When to Send a Tool Back
If you get to know some toolmakers as friends, you’re likely to hear all kinds of wild stories about people who return tools for odd or non-existent defects. Think sidewalls of a handplane that are different in thickness by a few thousandths of an inch. Or cutting bevels of a tool that are ground 1° out of square.
But sometimes tools do need to go back to the manufacturer. Students would ask me all the time about a tool: Is this a defect? Should I send it back?
It’s a delicate balance. For me it comes down to this question: Is fixing the “imperfection” my responsibility? And can I repair it easily? If the answer to either of these questions is “yes,” then I tell them not to return the tool. Examples:
- Bevel is ground out of square: Owner’s responsibility. Always.
- Flash of metal on an edge: Easily fixed.
- Iron plane sole perhaps out of flat: Not easily fixed. Send it back.
- Bed of plane ground out of square: Not easily fixed.
- Rough bit of lacquer or tear-out on wood: Easily fixed.
- Tool won’t hold an edge. (See photo above.) Sharpen it a few times to ensure it’s not just a carbon-starved edge. Then send it back.
- Tool’s weight is slightly out of spec compared to description. Keep it.
- Rockwell hardness of tool is two points out of spec. Are you sure you’re not a machinist? Keep it.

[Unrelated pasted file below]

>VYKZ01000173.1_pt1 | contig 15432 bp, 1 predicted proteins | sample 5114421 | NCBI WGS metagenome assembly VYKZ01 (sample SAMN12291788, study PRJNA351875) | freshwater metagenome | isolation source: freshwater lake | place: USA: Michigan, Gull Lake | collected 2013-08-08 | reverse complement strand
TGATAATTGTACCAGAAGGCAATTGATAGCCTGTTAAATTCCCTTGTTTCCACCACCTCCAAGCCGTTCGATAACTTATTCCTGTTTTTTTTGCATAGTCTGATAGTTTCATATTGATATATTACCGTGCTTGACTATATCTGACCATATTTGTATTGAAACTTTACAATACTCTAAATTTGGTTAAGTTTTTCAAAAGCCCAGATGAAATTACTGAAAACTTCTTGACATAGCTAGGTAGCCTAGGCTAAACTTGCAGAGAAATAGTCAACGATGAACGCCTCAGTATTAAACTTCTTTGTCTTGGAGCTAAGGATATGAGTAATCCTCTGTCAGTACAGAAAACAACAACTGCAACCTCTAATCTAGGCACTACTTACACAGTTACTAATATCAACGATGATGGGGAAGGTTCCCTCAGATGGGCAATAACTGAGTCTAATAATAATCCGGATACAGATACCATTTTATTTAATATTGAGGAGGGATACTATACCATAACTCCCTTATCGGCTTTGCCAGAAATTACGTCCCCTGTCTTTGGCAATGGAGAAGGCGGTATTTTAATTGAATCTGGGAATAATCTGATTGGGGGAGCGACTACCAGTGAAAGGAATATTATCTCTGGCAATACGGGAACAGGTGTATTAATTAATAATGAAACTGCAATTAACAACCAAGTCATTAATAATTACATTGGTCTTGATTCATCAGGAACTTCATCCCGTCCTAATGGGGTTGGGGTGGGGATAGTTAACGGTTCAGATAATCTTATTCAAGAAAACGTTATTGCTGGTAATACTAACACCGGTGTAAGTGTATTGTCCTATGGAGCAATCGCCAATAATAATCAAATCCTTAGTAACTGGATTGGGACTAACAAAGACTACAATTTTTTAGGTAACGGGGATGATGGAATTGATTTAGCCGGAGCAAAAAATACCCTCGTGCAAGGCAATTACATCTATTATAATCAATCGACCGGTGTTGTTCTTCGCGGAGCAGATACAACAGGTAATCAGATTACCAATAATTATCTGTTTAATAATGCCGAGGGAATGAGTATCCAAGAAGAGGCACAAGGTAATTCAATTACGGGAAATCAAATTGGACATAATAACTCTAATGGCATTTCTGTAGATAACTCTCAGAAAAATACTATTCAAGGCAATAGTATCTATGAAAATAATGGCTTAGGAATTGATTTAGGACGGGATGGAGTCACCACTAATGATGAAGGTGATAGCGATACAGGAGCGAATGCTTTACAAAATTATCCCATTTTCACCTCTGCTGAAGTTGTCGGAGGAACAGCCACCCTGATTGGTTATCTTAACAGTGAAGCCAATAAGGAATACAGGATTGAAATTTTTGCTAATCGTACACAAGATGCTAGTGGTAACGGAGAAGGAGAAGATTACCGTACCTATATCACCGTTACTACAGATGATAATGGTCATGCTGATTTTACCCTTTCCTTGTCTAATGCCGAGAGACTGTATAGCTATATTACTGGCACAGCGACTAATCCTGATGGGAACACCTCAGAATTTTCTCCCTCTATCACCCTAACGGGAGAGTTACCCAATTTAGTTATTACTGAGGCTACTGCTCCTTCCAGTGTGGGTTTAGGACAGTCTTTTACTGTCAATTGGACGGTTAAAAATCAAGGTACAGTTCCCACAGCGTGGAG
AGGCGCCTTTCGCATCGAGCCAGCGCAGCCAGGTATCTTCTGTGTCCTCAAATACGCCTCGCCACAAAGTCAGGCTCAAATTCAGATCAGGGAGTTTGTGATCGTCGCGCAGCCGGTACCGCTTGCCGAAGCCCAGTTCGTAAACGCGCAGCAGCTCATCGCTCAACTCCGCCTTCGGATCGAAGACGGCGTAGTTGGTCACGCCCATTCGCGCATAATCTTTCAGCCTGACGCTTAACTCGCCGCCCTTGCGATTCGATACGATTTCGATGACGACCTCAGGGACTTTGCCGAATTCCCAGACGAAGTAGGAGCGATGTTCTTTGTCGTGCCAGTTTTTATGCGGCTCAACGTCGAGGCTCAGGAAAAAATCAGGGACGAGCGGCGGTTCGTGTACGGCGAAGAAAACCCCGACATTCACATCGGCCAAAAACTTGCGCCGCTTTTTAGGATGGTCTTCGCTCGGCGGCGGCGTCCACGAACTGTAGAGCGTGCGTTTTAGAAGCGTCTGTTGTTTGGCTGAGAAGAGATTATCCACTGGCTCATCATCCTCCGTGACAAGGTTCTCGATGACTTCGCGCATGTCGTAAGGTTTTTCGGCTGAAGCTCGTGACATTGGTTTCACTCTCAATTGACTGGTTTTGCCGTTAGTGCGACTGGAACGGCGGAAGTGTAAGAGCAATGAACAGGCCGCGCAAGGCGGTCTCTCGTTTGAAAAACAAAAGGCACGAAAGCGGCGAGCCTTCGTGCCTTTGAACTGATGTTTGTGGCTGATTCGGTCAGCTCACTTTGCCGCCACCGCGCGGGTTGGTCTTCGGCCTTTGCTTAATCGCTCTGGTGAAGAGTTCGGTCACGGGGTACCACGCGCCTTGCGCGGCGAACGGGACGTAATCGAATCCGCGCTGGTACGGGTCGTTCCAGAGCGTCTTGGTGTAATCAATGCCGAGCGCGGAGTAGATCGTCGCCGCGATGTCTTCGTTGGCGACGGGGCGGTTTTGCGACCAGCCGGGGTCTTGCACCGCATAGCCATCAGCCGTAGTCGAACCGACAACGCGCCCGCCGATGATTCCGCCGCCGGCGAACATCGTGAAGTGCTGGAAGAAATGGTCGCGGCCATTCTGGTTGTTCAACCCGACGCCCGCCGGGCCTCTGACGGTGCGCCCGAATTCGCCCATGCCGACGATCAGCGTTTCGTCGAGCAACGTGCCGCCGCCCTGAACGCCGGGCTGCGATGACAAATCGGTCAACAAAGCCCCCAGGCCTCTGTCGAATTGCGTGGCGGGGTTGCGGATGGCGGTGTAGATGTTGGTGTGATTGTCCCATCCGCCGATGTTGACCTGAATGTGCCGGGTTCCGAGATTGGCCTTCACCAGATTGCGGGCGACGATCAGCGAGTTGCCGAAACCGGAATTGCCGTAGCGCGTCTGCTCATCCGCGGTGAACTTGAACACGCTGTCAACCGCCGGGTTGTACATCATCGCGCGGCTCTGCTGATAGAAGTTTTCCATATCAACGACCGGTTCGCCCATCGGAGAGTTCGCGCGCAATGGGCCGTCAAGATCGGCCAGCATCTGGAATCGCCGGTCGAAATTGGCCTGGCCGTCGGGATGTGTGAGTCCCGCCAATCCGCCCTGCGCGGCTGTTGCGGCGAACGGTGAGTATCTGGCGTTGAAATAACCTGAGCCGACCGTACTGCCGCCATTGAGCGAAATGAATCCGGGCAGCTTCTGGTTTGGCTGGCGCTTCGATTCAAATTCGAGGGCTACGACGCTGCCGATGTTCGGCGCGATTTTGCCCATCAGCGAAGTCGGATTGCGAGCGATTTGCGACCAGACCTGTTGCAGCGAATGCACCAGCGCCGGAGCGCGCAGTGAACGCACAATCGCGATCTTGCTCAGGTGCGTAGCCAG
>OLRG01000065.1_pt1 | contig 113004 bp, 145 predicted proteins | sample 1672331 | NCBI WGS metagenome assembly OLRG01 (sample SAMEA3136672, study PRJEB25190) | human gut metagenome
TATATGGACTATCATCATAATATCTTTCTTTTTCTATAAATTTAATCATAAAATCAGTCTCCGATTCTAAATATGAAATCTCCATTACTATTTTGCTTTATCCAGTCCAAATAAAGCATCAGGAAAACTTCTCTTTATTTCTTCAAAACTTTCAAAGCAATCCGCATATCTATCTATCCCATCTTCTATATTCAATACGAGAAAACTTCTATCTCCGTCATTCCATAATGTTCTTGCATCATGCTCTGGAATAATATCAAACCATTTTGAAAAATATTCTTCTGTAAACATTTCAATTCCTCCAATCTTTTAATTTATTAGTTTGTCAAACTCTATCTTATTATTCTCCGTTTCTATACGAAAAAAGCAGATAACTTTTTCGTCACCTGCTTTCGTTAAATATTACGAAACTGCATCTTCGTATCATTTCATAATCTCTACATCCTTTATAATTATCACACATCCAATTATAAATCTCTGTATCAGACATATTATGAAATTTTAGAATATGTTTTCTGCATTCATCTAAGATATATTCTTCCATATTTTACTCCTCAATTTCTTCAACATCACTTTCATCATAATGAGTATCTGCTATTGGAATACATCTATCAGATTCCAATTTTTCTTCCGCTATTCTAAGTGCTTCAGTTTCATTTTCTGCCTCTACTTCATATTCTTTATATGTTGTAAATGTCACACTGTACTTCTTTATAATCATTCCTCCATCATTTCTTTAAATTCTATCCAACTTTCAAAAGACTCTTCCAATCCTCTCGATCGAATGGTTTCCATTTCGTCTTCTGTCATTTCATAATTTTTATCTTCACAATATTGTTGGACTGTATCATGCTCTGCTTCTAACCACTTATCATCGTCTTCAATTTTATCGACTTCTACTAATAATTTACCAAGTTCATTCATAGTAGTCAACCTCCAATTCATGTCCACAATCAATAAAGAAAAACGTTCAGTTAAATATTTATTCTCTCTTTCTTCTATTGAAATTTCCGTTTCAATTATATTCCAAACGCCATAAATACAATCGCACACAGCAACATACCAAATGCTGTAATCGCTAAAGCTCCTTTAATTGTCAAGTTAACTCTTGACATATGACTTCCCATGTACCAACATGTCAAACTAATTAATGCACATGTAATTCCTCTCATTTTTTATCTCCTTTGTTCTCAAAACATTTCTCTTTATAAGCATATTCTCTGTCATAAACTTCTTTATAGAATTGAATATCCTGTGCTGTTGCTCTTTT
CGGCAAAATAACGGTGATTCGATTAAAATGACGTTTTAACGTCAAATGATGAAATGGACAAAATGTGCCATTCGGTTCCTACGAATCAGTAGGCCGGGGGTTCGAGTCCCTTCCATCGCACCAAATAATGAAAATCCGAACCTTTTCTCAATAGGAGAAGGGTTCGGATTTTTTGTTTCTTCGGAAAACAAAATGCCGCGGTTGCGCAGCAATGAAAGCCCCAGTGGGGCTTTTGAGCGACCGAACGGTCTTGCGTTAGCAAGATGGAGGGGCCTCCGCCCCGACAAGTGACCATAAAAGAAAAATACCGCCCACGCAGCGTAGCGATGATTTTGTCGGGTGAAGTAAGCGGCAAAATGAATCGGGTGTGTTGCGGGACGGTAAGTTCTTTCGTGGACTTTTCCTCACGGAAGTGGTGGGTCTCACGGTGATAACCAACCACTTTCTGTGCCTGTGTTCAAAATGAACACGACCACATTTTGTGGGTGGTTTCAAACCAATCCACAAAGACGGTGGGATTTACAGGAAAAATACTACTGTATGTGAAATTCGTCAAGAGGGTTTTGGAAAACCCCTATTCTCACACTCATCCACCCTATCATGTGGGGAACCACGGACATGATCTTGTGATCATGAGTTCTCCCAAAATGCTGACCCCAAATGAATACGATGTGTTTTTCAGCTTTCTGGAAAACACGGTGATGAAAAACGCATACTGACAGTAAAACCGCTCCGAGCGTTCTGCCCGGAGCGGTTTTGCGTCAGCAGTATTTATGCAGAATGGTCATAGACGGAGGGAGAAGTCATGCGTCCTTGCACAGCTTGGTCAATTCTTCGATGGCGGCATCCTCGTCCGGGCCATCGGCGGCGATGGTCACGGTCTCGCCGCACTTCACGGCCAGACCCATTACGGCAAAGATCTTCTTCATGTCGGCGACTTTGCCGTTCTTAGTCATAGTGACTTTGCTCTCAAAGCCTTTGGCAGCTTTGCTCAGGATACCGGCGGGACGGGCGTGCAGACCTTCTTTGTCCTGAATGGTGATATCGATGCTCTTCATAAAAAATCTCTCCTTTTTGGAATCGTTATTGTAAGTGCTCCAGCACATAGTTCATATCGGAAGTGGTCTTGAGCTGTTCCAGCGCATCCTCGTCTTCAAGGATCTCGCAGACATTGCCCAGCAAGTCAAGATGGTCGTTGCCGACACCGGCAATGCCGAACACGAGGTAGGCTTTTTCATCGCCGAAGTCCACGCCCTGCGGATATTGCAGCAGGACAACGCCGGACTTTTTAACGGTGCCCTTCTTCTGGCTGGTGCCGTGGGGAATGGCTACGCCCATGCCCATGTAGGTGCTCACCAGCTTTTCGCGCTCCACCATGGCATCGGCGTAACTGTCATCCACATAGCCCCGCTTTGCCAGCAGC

- Chisel’s sharp arrises cut your skin. Easily fixed with sandpaper.
- Chipbreaker won’t seat on the back of the iron. Something is warped, poorly tapped or bent. I’d send it back.
- Wedge won’t seat. Easily fixed.
- Wooden sole of plane out of truth. Easily fixed (and something you need to learn to do).
- Mouth of wooden plane clogs. It’s almost always your sharpening. Sharpen it and try it a few times.
- Socket handle of chisel keeps coming loose. Easily fixed with hairspray.
- Hammer or mallet head is loose. Easily fixed.
- Metal combination square is not square. If you didn’t drop it, send it back.
- Metal straightedge is out of truth. Same as No. 16.
- Coping saw won’t hold blade tight. Welcome to the world of coping saws.
- Your fretsaw won’t hold blades. Easily fixed. File the blade clamps to rough them up.
- Mechanical pencil malfunctions. Would you take a gerbil to the vet?
I’m sure everyone defines what is “easily fixed.” My definition is something like: Do I have to tools and skills to do this in less than 10 minutes.
Oh, and one more reason not to send a tool back – you don’t want to become part of a story that a toolmaker tells to a group of people at a bar.
— Christopher Schwarz